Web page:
3. Erosion Control

Before ArcGIS Online: ATC Environmental monitors documented erosion-control status and noted issues through field notes and photos. These observations, which are a regulatory requirement, were transcribed from field notes, matched with photos and formatted as a daily/weekly report. Additionally, the environmental monitor emailed or called to notify crews of a deficient erosion-control device or need for erosion control, and to explain the location and issue at hand. Once the issue was resolved, a follow-up call was made or an email was sent to ATC Environmental for documentation. ​

After ArcGIS Online: The environmental field monitor makes erosion-control observations and takes photos throughout the monitoring day. Calls are made to notify crews of deficient devices, and they are referred to ArcGIS Online for location and photos. This allows for better assessment of materials and staff resources needed for correcting erosion-control issues. Data is real time and identified as “needs follow up” or “acceptable” accordingly. Weekly reports are run automatically for internal and external distribution. ​

​4. Environmental Reports ​

Before ArcGIS Online: ATC environmental monitors document compliance status and note issues through field notes and photos. These observations are transcribed from field notes, matched with photos and formatted as a daily/weekly report. Additionally, the environmental monitor would email or call to notify crews of concerns/issues. A follow-up call is made or email sent to ATC Environmental to document once the issue(s) is fixed. ​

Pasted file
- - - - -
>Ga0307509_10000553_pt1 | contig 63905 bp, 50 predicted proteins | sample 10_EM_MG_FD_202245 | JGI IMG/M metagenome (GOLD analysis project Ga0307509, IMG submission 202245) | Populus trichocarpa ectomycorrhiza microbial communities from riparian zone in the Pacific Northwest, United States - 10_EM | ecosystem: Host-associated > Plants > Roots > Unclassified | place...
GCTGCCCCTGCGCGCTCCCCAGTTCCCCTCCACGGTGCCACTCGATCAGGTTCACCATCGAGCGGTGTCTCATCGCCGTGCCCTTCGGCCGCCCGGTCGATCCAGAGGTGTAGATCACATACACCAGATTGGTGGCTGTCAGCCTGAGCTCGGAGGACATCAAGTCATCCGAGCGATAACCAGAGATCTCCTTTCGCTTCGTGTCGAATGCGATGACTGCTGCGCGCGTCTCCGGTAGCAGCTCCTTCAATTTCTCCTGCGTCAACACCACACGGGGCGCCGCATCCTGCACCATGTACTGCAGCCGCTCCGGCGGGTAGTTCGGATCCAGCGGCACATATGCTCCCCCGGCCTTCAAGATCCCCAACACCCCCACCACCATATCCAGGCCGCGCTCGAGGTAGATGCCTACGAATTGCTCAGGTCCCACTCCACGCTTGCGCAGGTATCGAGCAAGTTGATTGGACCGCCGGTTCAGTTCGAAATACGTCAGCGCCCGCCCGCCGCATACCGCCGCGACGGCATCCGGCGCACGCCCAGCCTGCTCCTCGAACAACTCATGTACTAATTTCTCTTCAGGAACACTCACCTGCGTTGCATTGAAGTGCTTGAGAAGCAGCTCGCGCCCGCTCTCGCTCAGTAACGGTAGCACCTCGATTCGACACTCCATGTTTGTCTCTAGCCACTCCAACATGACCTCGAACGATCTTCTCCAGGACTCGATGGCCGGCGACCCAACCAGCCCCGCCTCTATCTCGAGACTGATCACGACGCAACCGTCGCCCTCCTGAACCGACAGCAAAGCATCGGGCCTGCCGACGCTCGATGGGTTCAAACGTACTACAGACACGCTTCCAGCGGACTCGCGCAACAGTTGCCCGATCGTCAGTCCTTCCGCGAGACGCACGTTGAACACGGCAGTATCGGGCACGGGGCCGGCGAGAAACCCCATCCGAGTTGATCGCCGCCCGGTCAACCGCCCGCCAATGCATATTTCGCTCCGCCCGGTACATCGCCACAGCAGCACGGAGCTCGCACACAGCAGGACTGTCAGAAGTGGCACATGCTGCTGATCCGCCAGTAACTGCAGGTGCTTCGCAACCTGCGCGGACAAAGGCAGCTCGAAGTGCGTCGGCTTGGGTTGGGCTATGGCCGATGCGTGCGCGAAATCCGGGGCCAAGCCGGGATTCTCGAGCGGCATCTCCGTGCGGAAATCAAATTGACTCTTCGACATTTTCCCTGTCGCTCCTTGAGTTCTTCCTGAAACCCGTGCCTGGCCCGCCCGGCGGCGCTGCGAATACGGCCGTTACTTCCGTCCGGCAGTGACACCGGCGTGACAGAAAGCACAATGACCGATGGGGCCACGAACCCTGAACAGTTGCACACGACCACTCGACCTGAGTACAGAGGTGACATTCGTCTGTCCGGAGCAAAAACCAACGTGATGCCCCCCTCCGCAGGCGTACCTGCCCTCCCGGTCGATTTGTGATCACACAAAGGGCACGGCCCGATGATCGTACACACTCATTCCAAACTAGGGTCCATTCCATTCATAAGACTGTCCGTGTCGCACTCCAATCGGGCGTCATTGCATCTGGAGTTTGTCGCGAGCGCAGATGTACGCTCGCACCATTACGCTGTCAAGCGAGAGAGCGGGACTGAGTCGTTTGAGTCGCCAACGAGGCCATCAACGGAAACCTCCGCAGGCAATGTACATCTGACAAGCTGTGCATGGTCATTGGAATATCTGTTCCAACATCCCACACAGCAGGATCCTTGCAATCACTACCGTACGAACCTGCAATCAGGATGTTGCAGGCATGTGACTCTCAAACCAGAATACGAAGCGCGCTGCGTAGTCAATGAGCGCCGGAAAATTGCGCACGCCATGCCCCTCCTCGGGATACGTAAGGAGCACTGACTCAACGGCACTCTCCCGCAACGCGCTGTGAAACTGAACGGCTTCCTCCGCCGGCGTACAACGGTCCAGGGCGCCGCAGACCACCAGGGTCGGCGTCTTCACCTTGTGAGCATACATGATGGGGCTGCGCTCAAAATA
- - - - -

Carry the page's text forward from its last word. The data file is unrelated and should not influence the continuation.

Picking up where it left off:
After ArcGIS Online: The environmental field monitor makes environmental observations and takes photos throughout the monitoring day. Calls are made to notify crews of deficient devices and they are referred to ArcGIS Online for location and photos. This allows for better assessment of materials and staff resources needed for correcting issues. Data is real time and identified as “needs follow up” or “acceptable” accordingly. Weekly reports are run automatically for internal and external distribution. ​

Check out the February 2018 issue for more articles, news and commentary.